It is far too late to protest what I see as the false coinage of "phobia" words — not that I will let that stop me.
We have (from some time back) francophobia; somewhat more recently, homophobia; and, most volatile and recent of them all, Islamophobia. All of these, in one form or other, are founded on a loose analogy with the genuine phobias — arachnophobia, agoraphobia or hydrophobia, for example, which speak to a morbid and irrational dread of — in the case of these terms — spiders, open spaces and water. But the new phobia words are more terms of art, than clinical descriptions.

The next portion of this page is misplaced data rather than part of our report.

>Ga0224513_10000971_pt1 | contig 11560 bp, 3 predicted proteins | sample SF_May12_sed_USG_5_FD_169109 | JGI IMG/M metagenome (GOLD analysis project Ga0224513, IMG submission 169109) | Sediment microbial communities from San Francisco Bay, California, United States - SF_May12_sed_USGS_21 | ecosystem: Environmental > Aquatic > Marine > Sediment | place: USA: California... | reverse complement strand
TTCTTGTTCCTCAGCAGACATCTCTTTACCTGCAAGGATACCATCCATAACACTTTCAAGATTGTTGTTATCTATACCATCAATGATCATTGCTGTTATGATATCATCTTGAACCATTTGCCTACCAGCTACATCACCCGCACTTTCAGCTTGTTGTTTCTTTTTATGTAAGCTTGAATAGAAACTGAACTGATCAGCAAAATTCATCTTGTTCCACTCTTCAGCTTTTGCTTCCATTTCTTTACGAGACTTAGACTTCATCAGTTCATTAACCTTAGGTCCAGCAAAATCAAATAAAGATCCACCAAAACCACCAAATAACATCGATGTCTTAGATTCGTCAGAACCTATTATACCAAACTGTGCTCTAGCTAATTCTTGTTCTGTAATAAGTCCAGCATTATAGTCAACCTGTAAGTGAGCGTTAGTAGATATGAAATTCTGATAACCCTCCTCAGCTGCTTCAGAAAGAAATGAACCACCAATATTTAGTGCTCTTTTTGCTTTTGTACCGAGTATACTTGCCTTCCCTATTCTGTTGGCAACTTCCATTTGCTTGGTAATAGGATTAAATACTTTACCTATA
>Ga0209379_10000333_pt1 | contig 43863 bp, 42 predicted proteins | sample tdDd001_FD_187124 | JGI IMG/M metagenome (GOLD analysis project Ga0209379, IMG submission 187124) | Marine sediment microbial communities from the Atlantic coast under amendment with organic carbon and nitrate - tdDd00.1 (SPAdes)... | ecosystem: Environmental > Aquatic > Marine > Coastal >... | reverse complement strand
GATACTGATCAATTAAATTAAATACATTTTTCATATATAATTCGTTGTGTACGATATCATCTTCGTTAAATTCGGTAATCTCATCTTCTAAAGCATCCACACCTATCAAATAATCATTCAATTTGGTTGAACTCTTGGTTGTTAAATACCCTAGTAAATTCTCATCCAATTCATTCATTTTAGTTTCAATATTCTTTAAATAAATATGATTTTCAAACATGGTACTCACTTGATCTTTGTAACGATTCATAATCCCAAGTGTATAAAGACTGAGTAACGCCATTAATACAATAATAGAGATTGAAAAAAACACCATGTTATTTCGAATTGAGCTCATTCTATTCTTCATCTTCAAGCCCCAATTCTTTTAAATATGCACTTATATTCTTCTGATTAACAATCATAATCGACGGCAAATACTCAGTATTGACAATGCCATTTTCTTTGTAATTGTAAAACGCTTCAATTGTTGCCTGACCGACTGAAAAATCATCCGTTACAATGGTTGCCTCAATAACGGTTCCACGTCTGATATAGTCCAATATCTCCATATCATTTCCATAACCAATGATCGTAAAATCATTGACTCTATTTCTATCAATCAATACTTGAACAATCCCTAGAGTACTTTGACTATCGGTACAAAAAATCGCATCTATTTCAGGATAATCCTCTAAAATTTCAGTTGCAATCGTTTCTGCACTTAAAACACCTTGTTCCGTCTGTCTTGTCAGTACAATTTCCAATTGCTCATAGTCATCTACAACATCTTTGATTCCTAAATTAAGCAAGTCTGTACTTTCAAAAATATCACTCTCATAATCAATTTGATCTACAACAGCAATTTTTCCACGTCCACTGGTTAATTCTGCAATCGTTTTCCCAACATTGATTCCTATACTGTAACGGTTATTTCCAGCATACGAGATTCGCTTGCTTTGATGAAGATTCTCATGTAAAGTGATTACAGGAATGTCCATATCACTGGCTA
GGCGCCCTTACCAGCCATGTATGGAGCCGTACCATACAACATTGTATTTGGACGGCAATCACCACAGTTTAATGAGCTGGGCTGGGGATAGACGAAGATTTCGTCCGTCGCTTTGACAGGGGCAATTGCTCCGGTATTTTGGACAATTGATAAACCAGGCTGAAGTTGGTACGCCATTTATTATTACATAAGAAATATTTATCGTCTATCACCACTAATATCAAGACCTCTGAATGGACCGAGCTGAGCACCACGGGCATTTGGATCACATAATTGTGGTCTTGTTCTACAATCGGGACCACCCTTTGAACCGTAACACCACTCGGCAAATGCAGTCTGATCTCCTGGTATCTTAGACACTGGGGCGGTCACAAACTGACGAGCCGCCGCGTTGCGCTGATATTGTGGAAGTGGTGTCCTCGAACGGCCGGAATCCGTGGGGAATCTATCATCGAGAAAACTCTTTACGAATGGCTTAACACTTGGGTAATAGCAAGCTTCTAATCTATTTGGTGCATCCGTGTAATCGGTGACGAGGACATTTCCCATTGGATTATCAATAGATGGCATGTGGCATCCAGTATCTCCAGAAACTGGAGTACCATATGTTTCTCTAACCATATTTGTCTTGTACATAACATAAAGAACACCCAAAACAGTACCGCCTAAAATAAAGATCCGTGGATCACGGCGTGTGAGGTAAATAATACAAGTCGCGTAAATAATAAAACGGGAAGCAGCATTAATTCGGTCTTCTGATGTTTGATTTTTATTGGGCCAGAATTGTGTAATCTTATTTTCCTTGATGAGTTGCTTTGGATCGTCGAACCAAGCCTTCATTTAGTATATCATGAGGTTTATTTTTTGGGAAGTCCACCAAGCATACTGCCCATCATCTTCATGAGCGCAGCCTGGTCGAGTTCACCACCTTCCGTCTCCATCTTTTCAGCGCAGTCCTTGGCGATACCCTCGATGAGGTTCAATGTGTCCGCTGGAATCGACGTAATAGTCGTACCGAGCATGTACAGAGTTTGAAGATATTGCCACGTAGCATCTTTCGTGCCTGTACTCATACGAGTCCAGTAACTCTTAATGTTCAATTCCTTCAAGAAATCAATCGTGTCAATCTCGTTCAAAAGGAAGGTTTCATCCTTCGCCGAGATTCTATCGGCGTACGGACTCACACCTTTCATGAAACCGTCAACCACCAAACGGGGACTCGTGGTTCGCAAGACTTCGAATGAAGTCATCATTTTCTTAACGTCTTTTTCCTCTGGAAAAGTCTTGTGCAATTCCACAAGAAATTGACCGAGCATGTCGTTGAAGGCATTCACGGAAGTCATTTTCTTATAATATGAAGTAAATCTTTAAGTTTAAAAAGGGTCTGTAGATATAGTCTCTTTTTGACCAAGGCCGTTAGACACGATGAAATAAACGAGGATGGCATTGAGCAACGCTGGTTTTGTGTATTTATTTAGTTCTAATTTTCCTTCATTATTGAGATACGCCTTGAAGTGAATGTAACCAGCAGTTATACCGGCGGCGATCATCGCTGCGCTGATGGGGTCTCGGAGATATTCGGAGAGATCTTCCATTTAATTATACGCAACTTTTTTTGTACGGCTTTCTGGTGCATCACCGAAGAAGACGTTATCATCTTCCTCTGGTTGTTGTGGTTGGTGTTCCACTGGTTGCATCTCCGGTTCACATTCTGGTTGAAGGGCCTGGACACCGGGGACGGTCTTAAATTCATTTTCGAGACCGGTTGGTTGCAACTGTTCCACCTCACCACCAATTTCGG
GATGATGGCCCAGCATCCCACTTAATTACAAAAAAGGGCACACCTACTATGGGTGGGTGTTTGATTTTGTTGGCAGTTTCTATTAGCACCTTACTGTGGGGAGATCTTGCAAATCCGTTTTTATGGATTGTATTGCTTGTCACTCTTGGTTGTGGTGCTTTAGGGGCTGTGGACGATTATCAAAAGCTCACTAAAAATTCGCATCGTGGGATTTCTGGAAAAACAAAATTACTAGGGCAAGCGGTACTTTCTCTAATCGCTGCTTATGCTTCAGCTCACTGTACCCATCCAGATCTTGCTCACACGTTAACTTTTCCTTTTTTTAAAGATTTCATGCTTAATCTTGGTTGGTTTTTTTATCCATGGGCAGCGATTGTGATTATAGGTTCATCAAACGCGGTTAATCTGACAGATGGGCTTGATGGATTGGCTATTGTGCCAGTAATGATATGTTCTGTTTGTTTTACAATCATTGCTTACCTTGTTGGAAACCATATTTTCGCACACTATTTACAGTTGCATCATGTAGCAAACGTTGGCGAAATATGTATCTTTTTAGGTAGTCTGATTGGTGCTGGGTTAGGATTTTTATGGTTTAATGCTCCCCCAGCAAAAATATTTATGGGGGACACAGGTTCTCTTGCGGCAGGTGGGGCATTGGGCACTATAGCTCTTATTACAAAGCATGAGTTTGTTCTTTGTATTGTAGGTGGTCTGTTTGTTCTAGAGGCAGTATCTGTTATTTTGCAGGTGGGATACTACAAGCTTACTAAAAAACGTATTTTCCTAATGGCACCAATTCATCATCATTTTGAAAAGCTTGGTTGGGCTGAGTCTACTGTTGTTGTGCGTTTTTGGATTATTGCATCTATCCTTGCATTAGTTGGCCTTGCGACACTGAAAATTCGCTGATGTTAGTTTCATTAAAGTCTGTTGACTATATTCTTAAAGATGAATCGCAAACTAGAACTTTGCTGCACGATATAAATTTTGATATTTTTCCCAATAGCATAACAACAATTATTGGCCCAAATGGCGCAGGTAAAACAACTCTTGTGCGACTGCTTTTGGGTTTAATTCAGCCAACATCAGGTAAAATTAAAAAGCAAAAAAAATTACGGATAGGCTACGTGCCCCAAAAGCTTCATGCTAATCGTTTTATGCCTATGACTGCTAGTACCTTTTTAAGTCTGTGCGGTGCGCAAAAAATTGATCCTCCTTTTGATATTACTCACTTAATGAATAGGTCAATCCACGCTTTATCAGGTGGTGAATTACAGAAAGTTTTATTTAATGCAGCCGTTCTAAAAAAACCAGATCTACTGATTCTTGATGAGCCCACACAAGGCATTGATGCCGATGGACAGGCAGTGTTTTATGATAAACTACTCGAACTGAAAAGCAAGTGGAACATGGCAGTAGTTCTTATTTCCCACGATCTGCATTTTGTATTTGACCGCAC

Islamophobia is meant to be a blanket term that refers to unthinking hostility to Islam and Muslims. There is no doubt that such prejudice exists. But there is no doubt, too, that cries of "Islamophobia" are issued to suffocate argument, to deflect or deter analysis of some behaviour that is factually related to Islam. There is no doubt either that some Muslims have acted as terrorists, either singly, or in association with various Islamist groups. To point this out is not a phobia, but a simple respect for reality.